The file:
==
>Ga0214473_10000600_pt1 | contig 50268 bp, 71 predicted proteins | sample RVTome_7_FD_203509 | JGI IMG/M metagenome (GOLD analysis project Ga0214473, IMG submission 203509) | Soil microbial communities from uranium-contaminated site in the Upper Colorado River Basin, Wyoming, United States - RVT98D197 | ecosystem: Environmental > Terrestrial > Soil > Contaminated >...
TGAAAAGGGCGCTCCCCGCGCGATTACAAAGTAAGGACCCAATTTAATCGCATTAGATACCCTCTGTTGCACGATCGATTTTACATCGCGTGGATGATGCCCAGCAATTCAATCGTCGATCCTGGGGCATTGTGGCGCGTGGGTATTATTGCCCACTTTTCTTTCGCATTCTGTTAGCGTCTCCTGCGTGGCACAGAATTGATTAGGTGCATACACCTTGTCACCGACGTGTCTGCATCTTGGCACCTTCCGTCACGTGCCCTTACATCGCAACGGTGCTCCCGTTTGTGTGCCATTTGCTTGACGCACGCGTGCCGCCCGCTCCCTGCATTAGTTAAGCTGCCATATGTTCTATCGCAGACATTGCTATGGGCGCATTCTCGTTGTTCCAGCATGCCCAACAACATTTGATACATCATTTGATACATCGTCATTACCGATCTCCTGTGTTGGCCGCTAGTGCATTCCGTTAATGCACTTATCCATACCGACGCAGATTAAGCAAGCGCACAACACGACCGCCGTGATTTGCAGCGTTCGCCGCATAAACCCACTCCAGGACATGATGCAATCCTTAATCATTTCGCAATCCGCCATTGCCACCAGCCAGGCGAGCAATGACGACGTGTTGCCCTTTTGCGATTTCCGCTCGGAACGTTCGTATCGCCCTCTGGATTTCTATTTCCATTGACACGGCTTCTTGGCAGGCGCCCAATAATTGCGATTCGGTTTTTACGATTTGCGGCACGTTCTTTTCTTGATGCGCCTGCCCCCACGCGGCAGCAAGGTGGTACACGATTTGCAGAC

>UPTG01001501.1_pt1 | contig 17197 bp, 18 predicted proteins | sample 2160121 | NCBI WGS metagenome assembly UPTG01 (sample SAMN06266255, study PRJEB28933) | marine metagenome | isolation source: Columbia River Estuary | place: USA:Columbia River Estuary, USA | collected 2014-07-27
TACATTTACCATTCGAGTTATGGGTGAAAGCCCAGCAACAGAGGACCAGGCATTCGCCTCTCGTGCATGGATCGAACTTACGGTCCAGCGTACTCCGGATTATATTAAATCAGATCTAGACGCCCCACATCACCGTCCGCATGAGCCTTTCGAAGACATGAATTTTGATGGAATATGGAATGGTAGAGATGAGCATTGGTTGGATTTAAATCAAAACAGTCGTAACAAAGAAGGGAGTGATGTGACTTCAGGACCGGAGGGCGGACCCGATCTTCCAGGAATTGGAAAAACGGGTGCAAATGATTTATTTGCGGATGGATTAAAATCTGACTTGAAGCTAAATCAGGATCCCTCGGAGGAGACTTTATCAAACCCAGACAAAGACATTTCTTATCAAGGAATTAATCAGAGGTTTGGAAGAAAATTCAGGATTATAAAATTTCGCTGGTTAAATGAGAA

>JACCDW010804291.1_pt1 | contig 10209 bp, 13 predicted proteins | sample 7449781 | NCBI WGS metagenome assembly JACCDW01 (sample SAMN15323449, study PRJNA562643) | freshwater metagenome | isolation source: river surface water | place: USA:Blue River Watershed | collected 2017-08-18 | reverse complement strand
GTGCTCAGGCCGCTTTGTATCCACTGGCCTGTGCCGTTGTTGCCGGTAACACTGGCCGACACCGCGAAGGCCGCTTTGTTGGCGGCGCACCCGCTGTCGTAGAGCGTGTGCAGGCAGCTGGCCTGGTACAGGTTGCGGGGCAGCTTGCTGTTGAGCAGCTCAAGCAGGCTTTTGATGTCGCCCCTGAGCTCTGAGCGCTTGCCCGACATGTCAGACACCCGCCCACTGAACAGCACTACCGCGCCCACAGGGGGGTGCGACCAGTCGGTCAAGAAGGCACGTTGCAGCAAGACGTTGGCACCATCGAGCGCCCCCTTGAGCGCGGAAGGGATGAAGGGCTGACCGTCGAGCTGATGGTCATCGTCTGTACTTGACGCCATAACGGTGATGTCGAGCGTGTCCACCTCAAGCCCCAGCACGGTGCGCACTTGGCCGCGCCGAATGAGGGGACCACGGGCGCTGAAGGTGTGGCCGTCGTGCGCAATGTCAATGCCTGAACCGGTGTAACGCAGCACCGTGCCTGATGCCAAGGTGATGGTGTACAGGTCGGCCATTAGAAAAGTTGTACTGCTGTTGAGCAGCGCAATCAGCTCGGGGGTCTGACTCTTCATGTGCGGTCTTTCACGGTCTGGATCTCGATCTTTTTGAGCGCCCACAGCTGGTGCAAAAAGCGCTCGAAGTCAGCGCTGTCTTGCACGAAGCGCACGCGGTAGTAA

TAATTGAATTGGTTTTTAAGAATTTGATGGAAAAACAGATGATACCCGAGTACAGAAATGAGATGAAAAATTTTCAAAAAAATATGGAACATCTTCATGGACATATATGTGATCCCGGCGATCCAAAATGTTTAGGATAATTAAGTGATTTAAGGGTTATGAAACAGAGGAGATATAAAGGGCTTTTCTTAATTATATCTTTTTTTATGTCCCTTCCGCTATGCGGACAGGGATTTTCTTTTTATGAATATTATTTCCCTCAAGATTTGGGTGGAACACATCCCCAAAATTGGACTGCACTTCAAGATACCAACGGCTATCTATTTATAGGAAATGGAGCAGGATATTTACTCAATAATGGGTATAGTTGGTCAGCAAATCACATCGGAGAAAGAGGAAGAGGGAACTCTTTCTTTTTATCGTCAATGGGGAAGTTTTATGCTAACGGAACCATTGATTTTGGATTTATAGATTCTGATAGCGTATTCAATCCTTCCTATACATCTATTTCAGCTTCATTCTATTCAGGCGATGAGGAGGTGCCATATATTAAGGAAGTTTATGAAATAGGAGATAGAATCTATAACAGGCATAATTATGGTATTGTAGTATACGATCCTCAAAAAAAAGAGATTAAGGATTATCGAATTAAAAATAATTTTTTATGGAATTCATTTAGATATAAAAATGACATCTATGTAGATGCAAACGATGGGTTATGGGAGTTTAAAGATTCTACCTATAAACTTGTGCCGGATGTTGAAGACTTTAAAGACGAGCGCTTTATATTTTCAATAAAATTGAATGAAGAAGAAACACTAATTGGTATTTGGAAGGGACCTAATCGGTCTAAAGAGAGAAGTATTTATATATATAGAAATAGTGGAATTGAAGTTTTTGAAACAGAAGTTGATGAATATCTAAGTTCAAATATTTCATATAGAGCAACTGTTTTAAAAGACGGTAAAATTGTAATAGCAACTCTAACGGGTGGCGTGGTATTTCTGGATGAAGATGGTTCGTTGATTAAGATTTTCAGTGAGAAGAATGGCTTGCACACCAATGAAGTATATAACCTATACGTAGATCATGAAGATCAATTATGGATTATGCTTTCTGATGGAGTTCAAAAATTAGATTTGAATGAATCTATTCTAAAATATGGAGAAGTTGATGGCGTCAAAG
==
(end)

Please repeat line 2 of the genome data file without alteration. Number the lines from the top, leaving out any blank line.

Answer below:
TGAAAAGGGCGCTCCCCGCGCGATTACAAAGTAAGGACCCAATTTAATCGCATTAGATACCCTCTGTTGCACGATCGATTTTACATCGCGTGGATGATGCCCAGCAATTCAATCGTCGATCCTGGGGCATTGTGGCGCGTGGGTATTATTGCCCACTTTTCTTTCGCATTCTGTTAGCGTCTCCTGCGTGGCACAGAATTGATTAGGTGCATACACCTTGTCACCGACGTGTCTGCATCTTGGCACCTTCCGTCACGTGCCCTTACATCGCAACGGTGCTCCCGTTTGTGTGCCATTTGCTTGACGCACGCGTGCCGCCCGCTCCCTGCATTAGTTAAGCTGCCATATGTTCTATCGCAGACATTGCTATGGGCGCATTCTCGTTGTTCCAGCATGCCCAACAACATTTGATACATCATTTGATACATCGTCATTACCGATCTCCTGTGTTGGCCGCTAGTGCATTCCGTTAATGCACTTATCCATACCGACGCAGATTAAGCAAGCGCACAACACGACCGCCGTGATTTGCAGCGTTCGCCGCATAAACCCACTCCAGGACATGATGCAATCCTTAATCATTTCGCAATCCGCCATTGCCACCAGCCAGGCGAGCAATGACGACGTGTTGCCCTTTTGCGATTTCCGCTCGGAACGTTCGTATCGCCCTCTGGATTTCTATTTCCATTGACACGGCTTCTTGGCAGGCGCCCAATAATTGCGATTCGGTTTTTACGATTTGCGGCACGTTCTTTTCTTGATGCGCCTGCCCCCACGCGGCAGCAAGGTGGTACACGATTTGCAGAC